No response to CAR's - Supplier refuses to answer a corrective action

D

dbulak

#1
What can be done when a supplier refuses to answer a corrective action? They just will not repond.
 
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D

dbulak

#3
Not really bigger,but do supply some unique products. What would an auditor say if I close a CAR that said they will not respond. Still have to keep buying from them.
 

DannyK

Trusted Information Resource
#4
I would keep as evidence the number of attempts made in order to get the supplier to address the problem.
You can also make sure that your purchasing department communicates the information to the supplier's sales department.
You can also ask to speak to the General Manager or President of the company and ask for their cooperation.

If you complain loud enough, you usually will get results.

Danny
 
J

Jonell

#5
Having the same problem

dbulak,

You are not alone. We're having the same problem with one of our suppliers. 3 CAR's have been issued to this supplier, with no response to any of them. And we can't go any higher up in their company; the CAR's are being issued to the owner/president of the company. This company was customer recommended, but sadly they have no QMS of any kind, as is evidenced in the quality of product that they ship to us. We are in the process of recommending to our customer that the job be pulled from their shop and placed with another of our chosing. However, that doesn't seem to be an option for you. I have, in the past, directed accounting to withhold payment to them until I get CAR's answered, and that seemed to work. I did however, send out a letter to them first, notifying them of my intent to do so. Sometimes, the letter alone is enough.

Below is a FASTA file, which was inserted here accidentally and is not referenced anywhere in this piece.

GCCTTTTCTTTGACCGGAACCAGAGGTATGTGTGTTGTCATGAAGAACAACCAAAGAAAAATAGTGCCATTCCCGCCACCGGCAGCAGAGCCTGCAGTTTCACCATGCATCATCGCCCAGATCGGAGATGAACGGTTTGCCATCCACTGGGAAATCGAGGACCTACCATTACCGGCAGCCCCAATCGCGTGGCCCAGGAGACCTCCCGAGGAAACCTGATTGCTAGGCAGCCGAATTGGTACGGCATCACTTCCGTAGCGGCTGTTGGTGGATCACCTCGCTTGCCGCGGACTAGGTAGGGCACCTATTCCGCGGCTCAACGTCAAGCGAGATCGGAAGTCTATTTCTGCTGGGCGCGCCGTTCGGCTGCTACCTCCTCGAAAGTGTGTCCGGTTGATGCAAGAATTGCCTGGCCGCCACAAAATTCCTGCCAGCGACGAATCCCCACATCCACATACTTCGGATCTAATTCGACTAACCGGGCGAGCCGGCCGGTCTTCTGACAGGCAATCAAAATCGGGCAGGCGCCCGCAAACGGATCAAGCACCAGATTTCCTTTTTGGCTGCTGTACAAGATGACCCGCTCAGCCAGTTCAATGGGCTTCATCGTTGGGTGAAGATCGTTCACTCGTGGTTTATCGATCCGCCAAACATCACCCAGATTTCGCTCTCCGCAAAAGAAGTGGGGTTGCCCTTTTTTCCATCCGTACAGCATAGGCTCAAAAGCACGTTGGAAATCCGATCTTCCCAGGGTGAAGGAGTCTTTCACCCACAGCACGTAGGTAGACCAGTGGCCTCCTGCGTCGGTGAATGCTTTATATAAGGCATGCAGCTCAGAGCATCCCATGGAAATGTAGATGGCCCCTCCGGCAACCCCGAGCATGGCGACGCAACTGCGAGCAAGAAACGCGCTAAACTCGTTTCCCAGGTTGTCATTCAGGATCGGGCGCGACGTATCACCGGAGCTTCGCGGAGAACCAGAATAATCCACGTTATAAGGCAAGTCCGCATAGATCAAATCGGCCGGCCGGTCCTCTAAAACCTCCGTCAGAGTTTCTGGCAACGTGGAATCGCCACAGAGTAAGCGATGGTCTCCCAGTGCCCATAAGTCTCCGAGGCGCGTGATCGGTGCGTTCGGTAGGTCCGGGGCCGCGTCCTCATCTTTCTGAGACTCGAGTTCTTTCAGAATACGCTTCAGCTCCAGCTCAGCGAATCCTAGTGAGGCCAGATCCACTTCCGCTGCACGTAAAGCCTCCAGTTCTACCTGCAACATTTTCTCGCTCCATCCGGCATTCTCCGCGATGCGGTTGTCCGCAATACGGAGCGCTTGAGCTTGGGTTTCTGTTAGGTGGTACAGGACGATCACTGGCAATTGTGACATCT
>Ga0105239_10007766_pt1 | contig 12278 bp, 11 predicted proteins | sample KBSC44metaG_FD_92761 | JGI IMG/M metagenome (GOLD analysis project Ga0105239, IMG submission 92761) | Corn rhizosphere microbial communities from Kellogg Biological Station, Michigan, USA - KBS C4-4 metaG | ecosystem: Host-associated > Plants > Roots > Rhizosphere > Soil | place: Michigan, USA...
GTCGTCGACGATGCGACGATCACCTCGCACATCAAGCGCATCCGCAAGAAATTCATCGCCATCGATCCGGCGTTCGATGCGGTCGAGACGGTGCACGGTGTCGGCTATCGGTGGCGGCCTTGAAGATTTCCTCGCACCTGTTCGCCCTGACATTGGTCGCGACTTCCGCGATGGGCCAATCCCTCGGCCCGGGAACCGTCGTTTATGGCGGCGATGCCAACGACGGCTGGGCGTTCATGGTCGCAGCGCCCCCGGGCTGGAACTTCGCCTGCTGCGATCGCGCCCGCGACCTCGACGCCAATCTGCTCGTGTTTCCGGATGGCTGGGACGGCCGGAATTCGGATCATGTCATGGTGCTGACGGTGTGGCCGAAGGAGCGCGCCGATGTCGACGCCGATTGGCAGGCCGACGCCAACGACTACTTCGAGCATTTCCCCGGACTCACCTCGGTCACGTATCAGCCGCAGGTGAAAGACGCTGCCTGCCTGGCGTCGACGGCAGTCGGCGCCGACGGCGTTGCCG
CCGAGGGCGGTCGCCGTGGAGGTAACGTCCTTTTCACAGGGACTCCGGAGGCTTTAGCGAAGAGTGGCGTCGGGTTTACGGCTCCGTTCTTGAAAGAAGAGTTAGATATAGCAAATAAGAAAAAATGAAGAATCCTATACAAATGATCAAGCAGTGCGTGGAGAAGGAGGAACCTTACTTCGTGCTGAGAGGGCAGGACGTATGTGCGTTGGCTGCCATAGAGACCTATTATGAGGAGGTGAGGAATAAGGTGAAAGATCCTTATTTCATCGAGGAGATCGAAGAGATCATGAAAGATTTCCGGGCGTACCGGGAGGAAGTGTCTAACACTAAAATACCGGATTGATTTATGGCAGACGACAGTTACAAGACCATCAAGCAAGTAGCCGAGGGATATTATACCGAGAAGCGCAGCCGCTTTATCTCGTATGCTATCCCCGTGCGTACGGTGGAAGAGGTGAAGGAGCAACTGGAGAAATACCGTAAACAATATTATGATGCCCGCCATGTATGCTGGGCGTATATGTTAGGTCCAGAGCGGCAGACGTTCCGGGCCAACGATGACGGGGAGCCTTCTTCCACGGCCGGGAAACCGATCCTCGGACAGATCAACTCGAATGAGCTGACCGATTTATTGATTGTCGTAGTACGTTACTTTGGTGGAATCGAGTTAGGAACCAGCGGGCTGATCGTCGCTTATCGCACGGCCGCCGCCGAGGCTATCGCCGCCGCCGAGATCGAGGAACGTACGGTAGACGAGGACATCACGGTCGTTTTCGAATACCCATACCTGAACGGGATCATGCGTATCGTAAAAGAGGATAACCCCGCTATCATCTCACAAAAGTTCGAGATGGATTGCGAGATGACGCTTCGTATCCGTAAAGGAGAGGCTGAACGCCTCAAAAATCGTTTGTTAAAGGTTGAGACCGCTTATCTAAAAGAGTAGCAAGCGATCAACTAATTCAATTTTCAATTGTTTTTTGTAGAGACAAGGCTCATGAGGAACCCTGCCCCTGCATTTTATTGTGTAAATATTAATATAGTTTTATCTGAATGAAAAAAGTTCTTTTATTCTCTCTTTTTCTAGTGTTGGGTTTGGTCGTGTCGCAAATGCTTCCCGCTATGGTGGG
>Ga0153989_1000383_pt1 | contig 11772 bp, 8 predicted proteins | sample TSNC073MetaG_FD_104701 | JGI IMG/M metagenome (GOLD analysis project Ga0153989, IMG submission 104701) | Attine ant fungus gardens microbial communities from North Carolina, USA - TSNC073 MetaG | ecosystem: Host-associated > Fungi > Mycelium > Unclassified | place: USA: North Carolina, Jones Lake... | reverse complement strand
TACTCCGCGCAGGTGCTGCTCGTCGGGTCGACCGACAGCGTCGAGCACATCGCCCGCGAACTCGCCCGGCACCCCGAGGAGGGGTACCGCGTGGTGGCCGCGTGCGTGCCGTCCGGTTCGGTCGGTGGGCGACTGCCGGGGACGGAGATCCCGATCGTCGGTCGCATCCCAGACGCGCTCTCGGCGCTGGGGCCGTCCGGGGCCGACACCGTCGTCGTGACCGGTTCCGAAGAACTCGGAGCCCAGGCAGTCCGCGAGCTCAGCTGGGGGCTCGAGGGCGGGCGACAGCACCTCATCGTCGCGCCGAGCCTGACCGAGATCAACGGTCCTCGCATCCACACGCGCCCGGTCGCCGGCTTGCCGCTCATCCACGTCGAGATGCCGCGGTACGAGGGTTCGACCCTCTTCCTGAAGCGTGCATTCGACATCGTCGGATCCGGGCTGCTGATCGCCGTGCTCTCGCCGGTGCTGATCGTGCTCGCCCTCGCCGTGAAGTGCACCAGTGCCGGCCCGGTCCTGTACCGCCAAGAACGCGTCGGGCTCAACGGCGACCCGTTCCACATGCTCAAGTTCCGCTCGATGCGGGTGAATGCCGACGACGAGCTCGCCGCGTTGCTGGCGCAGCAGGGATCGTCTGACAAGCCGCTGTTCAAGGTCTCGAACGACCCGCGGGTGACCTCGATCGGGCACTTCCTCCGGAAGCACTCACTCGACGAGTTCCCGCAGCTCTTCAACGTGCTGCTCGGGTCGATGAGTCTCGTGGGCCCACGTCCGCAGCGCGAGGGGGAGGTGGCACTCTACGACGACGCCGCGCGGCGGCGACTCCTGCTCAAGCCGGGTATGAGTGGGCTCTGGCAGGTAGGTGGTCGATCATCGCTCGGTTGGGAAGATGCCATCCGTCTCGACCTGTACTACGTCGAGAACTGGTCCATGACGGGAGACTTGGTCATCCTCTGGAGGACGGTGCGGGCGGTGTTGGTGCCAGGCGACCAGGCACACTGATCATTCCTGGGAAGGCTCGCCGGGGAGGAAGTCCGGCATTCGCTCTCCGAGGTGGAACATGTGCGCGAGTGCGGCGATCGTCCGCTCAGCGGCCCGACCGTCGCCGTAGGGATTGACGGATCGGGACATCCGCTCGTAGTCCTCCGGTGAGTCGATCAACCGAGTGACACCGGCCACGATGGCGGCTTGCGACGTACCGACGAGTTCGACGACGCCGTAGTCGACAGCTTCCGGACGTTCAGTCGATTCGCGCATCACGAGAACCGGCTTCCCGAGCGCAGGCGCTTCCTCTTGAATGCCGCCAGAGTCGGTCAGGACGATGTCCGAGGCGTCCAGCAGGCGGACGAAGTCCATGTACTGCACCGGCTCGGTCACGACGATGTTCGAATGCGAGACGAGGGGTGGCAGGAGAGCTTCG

Best of luck!
Jonell
 
J

Jim Howe

#6
Some time back when I was working as a young inexperienced QA Engineer at a major aerospace firm I received my first lesson regarding CAR's from an old beloved purchasing agent. It goes something like this.

1) When a CAR is written it must be forwarded to purchasing. Only purchasing can communicate with the supplier.

2) Purchasing then writes a letter to the supplier demanding corrective action regarding the CAR.

3) Purchasing gives the supplier 60 days to respond.

4) After 60 days with no response a followup letter is written giving another 30 days to respond.

5) In 30 days a response is obtained from the supplier and it usually contained a statement requesting clarification of the issues with an additional couple of specific questions.

6) Of course now these questions have to be answered and it all takes time.

The key here is time (the purchasing gentlemen said to me) they get 90 days, we take 60 days, they get another 90 days, etc. and guess what, before you realize it the contract is over and everyone has forgotten that there was never a corrective action taken just a bunch of letters sent back and forth.

I of course was absolutely dumbstruck but came to learn that in huge corporations this was the "norm". This of course was done because no one else in the world made this particular part and this part was critical to the project.

What do you think, would this approach work today? God, was I young then, i am surprized that I can remember that far back. :lmao:
 
T

Tom W

#7
In a perfect world - they would no longer be your supplier. However that is not always the solution. If they supply you with truely one of a kind parts or service then you are "stuck" with them. it would then IMO, take a longer time to convince them that you are an improtant part of their business and only want to help the relationship improve. If that does not work hit them were they will take notice and withhold payment until they answer. if it was a serious enough isse to warrant a CAR, then they can wait for their money untell that issue is resolved.
 
D

David Hartman

#8
If your company is willing to continue putting up with the level of quality received from this supplier, then simply close out the CAR with a statement to the effect that this supplier's current quality level is acceptable as is, and drop the issue (do not continue sending more CAR's to the supplier and shooting yourself in the foot).